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Please use this identifier to cite or link to this item: http://arks.princeton.edu/ark:/88435/dsp01dv13zx142
Title: Floods and Fountains: Water Politics and Black Ecologies in Newark, NJ
Authors: Alexandre, Kessie
Advisors: Biehl, Joao G
Greenhouse, Carol J
Contributors: Anthropology Department
Subjects: Black studies
Issue Date: 2020
Publisher: Princeton, NJ : Princeton University
Abstract: Across the United States, cities face the immediate challenges of aging and inadequate water systems. The decline of infrastructures nationwide introduces a number of water insecurities to cities, causing severe disruptions, compounding fragilities in environmental systems, and exposing humans to sewage and toxic chemicals. Keyed to the compounded realities of chronic flooding, tap water contamination, and waterway pollution in the city of Newark, NJ, “Floods and Fountains” is an ethnography of urban water insecurity and infrastructure disrepair, which examines how water and water management shape political, social, and ecological relations over time. As the burdens of water insecurity disproportionately fall on Black communities, “Floods and Fountains” specifically considers how Black Newarkers contend with water toxicity in the contemporary moment in light of their broader struggles for environmental justice in the city, which date back to the late 1960s. Environmental injustice, or the systematic toxification of environments and its disproportionate impacts on the health and livelihoods of marginalized people, has historically been characterized by the siting of dumpsites, factories, highways and other polluting structures in poor and racialized communities. As a number of recent crises — from Hurricane Katrina to the Flint Water Crisis — have revealed, however, the impact of industrial pollution and degradation in these communities are increasingly compounded with climate change hazards and the breakdown of critical infrastructures. This dissertation thus limns the environmental struggles and ecological relationships that address these multiply entangled points of toxicity and Black disposability, within and without legalistic appeals to environmental justice. It concerns the ways in which ongoing environmental toxification shape the conditions of Black possibility in times of climate change and urban disinvestment and analyzes the ways in which varying modes of Black resistance and refusal speak back to, challenge, and congeal with one another under the onslaught of environmental burden and injury. This dissertation ultimately uncovers the racialization and toxification of environments as these processes become salient in the contemporary moment of heightened water insecurity.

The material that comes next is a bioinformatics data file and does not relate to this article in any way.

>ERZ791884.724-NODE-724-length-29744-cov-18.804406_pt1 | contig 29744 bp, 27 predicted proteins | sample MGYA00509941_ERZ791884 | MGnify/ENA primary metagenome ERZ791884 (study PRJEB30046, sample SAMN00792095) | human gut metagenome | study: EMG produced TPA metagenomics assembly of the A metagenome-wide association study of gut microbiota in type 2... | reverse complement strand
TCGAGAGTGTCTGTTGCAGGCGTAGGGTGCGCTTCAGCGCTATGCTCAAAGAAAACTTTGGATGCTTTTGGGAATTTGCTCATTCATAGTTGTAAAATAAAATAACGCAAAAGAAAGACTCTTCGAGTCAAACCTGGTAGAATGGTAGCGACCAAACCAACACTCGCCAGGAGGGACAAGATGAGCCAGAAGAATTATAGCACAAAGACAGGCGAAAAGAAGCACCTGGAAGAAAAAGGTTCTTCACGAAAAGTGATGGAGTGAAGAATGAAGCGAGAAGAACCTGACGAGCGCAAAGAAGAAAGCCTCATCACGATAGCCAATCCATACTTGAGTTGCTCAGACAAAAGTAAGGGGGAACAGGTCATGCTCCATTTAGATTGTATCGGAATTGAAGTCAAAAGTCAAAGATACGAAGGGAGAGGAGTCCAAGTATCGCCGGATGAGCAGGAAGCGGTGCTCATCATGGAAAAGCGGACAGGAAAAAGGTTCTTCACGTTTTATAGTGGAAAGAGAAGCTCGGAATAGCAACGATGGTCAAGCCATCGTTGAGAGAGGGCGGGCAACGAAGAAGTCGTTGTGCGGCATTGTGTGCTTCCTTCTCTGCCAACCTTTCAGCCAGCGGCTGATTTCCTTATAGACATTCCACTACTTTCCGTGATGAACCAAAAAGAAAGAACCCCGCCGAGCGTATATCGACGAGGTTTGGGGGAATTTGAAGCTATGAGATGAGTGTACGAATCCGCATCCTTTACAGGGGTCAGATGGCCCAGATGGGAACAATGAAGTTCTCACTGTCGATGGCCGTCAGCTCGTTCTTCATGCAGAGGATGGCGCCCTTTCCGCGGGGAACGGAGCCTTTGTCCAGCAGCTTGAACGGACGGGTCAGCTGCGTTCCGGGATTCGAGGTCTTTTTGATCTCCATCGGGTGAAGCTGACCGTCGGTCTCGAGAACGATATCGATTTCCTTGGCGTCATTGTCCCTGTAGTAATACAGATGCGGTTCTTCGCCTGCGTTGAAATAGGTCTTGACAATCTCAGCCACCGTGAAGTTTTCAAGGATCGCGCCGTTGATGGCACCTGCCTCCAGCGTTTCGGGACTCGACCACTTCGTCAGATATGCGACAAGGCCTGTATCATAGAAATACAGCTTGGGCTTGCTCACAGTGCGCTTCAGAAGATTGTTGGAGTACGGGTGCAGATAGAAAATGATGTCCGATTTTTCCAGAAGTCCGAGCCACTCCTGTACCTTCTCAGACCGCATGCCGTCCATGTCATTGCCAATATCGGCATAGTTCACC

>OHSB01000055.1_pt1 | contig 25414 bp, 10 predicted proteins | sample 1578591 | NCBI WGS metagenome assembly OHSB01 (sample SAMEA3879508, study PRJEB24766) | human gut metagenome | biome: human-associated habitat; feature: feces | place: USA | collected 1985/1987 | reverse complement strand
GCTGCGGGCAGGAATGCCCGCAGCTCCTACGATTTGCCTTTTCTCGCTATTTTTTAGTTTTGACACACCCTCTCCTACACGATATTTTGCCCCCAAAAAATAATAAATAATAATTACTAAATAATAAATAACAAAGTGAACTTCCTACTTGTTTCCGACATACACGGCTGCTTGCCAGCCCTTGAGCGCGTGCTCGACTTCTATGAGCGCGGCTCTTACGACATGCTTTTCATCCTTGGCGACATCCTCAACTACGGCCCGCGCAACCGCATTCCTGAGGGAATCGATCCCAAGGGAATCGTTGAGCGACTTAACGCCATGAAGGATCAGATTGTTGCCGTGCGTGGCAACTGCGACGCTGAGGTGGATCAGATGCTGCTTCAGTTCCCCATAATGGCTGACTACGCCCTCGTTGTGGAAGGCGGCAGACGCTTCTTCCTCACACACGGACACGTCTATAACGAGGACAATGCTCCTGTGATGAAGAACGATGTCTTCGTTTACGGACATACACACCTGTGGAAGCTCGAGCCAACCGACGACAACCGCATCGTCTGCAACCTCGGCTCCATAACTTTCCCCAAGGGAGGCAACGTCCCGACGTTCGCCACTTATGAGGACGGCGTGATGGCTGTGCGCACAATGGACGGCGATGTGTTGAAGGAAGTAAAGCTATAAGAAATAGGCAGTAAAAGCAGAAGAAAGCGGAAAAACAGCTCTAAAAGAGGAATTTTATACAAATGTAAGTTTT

URI: http://arks.princeton.edu/ark:/88435/dsp01dv13zx142
Alternate format: The Mudd Manuscript Library retains one bound copy of each dissertation. Search for these copies in the library's main catalog: catalog.princeton.edu
Type of Material: Academic dissertations (Ph.D.)
Language: en
Appears in Collections:Anthropology

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